“Despite our best efforts, we could not ultimately identify a viable path for the institution to remain open and in the service of its mission,” the school’s trustees said in a separate statement.

Parent Chris Krewson recalled getting a bill for fall tuition just hours before word of the abrupt closure leaked out. His son Owen just finished his first year in a 5-year program that combined vocal performance and music education, one he may now find hard to replicate.

Temple, where Krewson is an adjunct, has reached out about a possible transfer, but it’s not yet clear where his 19-year-old son will land in the fall. He had chosen UArts over the Berklee College of Music in Boston and thrived studying in the center of Philadelphia’s arts scene, even performing at the nearby Kimmel Center for composer Stephen Schwartz.

“This was a real sort of neutron bomb that went off in his summer,” Chris Krewson said.

“He spent the last few days calling around — calling up Berklee, calling NYU, filling out the forms for Temple to try to figure out his next move,” he said. “We’re sort of past the deadline for regular transfers.”

Krewson wonders how the board, which includes some of the city’s top business leaders and philanthropists, could have missed signs of financial distress.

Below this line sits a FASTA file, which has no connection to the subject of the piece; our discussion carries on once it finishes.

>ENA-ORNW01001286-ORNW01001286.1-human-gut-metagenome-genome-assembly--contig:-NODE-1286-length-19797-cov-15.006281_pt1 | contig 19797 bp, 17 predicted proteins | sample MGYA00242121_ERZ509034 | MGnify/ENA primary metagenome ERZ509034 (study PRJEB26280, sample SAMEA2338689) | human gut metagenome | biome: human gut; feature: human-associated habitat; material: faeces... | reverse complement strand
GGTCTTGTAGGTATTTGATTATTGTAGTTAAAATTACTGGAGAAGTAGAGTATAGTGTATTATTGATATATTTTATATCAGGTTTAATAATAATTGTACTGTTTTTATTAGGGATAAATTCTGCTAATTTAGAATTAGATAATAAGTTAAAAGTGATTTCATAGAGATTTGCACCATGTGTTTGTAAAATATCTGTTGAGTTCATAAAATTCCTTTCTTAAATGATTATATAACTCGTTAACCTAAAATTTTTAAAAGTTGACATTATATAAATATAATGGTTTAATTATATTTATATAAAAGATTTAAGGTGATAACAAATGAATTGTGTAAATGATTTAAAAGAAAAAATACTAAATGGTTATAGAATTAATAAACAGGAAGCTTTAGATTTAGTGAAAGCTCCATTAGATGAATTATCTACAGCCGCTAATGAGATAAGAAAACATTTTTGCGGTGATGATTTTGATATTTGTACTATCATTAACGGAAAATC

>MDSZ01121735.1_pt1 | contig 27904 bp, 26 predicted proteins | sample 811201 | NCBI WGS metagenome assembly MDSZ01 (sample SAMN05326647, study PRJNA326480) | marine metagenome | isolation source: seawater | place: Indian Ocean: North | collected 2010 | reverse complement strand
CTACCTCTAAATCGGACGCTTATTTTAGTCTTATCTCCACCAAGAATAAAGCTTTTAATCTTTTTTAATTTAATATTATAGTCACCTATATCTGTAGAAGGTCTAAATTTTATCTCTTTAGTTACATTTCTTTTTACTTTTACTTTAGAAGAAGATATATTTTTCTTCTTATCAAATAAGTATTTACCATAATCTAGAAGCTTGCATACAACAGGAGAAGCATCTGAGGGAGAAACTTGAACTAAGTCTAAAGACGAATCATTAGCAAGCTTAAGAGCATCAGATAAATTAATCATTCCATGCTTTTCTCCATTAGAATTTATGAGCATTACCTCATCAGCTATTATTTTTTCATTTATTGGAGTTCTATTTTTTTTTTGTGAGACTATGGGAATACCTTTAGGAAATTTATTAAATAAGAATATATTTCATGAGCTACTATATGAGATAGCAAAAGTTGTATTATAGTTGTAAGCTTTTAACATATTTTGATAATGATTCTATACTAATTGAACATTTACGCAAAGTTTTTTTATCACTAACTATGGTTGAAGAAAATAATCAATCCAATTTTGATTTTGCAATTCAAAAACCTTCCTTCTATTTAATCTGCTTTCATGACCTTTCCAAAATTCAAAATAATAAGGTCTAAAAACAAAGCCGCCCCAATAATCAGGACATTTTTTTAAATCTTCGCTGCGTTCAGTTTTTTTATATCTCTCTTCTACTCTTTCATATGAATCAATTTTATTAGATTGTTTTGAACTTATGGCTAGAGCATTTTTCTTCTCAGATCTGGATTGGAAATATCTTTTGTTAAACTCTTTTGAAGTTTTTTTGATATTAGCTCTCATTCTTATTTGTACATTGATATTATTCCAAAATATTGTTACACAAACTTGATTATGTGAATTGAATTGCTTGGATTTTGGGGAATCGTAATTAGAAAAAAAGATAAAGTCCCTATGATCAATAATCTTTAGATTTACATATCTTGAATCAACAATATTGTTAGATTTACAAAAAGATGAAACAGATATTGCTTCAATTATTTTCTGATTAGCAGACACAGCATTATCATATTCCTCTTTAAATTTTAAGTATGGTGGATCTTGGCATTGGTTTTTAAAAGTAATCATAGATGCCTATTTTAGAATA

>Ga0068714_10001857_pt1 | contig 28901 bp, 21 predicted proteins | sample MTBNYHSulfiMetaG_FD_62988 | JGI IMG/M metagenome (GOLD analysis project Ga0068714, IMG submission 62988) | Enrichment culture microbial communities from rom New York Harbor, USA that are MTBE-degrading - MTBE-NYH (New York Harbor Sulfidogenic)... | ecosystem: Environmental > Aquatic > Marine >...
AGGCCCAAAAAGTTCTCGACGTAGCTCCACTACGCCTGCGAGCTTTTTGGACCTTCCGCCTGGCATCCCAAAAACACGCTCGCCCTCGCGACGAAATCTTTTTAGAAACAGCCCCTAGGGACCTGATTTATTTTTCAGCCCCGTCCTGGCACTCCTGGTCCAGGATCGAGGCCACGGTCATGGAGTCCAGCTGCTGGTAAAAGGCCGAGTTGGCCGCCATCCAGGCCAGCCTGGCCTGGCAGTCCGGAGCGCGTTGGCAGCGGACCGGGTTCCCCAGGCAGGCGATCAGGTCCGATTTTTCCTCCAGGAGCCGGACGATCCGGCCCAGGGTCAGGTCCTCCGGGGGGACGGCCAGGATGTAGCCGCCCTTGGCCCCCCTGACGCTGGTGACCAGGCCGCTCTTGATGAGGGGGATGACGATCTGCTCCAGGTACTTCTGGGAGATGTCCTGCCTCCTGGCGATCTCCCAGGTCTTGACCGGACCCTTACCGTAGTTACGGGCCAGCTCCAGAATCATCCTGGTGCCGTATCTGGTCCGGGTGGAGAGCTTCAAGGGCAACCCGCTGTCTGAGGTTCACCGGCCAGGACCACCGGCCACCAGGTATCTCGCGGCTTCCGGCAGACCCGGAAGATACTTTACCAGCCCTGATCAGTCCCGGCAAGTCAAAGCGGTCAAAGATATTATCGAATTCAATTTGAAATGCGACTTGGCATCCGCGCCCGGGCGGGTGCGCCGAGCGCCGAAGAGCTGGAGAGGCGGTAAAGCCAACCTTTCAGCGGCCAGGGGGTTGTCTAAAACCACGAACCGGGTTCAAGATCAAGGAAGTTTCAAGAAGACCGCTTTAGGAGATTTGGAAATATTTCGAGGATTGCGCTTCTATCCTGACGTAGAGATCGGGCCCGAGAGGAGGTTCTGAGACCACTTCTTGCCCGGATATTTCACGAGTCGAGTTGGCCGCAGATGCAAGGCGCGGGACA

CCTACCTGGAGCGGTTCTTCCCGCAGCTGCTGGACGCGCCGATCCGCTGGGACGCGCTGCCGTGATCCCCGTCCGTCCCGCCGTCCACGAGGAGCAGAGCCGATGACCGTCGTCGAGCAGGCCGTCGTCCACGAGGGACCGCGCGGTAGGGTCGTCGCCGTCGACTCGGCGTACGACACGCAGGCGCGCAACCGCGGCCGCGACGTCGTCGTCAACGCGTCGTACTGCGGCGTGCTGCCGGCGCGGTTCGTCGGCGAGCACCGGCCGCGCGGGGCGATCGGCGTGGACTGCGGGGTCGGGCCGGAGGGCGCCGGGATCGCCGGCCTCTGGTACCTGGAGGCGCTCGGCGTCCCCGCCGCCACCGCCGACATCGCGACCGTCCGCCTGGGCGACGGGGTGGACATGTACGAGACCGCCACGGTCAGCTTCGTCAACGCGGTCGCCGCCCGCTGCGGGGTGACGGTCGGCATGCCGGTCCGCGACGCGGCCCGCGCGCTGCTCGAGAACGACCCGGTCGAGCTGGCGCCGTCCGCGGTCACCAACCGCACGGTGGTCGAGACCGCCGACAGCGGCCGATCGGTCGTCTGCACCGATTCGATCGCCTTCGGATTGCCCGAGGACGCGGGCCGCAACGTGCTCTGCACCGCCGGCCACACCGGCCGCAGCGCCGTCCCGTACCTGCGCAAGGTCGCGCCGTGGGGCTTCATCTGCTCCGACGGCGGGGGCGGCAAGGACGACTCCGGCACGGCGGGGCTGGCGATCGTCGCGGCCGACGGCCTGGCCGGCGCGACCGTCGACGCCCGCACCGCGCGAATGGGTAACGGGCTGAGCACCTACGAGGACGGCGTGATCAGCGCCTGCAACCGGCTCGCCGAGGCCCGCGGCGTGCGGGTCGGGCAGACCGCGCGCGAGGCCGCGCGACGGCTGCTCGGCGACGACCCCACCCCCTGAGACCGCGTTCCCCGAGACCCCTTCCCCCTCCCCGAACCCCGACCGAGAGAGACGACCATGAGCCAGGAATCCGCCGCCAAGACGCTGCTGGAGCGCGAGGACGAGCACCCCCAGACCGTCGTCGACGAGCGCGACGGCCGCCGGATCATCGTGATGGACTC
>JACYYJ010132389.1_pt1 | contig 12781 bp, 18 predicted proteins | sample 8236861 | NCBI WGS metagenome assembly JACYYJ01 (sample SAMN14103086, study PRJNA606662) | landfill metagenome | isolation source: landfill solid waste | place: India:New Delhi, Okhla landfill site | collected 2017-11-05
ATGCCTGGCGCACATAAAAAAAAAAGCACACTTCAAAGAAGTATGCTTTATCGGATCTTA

The Pennsylvania attorney general’s office, which has oversight over nonprofits, said it is reviewing the circumstances of the school’s closure, including “any transfer or loss of assets.”

“We are very concerned by the sudden closure of University of the Arts, which has impacted students, staff, and the community,” said Brett Hambright, spokesperson for Attorney General Michelle Henry.

Temple, meanwhile, has said it’s exploring a potential merger to save UArts, whose programs include art, dance, design, film, music and theater.

“Over the last several days, we have spoken with UArts representatives to explore all options and possible solutions that might help preserve the arts and the rich legacy of this 150-year-old institution,” Temple President Richard Englert and Provost Gregory N. Mandel said in a statement Wednesday.

The number of college students in the U.S. had already been steadily decreasing for years before the pandemic led to a sharp drop in enrollment. Even as national numbers slowly inch back from that decline, small colleges whose budgets rely on tuition have struggled to stay afloat.

Enrollment declines have been steepest in the Northeast and Midwest amid regional population loss. Those regions also have some of the highest concentrations of colleges, leading to sharp competition for a diminishing pool of students.

At the University of the Arts, total enrollment fell from about 1,900 in the fall of 2018 to 1,300 in 2022, the latest year for which data are available from the U.S. Education Department.

The school’s enrollment has dropped by nearly half since 2009.


Rubinkam reported from northeastern Pennsylvania. Associated Press reporter Collin Binkley in Washington contributed to this story.